Valuation is a well-established proper purpose to inspect corporate books and records. While each case turns on its own facts, in general the availability of public information to satisfy a valuation demand will result in a relatively narrow court-ordered inspection. Here, the plaintiff conceded the availability of public information for valuation purposes, but sought more to help it speculate regarding the company’s dividend potential, after recent extraordinary dividends at the subsidiary level caused the stock price to jump. While dividend capacity may be relevant to valuation, the Court of Chancery largely denied the inspection, finding the requested information too removed from the company’s current value and thus not necessary and essential to the plaintiff’s valuation purpose.
Assad v. Botha, et al., C.A. No. 2022-0691-LWW (Del. Ch. Oct. 30, 2023)
Here, Vice Chancellor Will awarded a $100,000 mootness fee for “material—and unremarkable—disclosures” following the recently heightened mootness fee standard announced in Anderson v. Magellan Health, Inc. (analyzed here), authored by Chancellor McCormick. Magellan announced that the Court would award mootness fees for supplemental disclosure only where such disclosures are “material,” not merely “helpful,” and such fees, if awarded, may be lower than those awarded historically. This opinion represents one of the first decisions applying Magellan, and awarded $100,000 where plaintiffs sought $850,000.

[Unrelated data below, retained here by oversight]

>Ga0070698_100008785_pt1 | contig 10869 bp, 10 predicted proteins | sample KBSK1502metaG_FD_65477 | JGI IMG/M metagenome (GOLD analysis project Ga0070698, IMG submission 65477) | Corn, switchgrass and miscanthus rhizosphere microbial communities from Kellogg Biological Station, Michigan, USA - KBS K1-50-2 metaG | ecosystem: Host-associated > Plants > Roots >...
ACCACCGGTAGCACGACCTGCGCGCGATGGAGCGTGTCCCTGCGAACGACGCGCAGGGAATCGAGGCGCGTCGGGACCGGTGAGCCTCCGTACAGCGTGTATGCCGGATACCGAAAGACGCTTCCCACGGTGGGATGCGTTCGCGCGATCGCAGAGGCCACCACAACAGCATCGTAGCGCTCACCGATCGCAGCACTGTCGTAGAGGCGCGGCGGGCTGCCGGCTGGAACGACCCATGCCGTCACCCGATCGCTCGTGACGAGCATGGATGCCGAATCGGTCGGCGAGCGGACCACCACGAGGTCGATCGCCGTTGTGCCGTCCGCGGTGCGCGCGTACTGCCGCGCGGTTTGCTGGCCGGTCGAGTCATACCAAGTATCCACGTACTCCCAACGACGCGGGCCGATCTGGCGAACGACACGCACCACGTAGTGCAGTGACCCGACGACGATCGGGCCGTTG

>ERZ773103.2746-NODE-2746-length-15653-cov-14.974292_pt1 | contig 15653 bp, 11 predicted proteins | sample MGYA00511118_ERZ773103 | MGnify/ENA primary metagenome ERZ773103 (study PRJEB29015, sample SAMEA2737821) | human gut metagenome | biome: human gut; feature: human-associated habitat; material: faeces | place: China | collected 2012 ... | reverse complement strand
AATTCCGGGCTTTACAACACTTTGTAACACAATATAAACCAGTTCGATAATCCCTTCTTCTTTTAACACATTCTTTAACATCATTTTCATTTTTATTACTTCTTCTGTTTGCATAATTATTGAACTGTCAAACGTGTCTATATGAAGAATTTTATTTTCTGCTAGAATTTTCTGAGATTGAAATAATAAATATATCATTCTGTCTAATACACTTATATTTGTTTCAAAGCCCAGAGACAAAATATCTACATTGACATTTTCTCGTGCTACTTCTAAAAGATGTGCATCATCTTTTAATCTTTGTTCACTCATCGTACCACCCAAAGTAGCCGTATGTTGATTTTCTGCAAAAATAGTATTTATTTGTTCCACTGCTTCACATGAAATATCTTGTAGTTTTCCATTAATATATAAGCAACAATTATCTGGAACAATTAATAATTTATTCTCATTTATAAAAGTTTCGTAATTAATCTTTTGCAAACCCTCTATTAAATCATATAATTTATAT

Ramco Asset Mgmt. LLC v. USA Rare Earth, LLC, C.A. No. 2022-0665-SG (Del. Ch. Oct. 20, 2023)
Plaintiffs brought claims alleging improper dilution of their equity interests when transferring their holdings in an Australian rare-earth mining company to a Delaware limited liability company. Their claims included breach of fiduciary duty, fraud, breach of contract, and conspiracy. All five defendants moved to dismiss for failure to state a claim and on forum non conveniens grounds, and four of the five moved to dismiss for lack of personal jurisdiction. More ›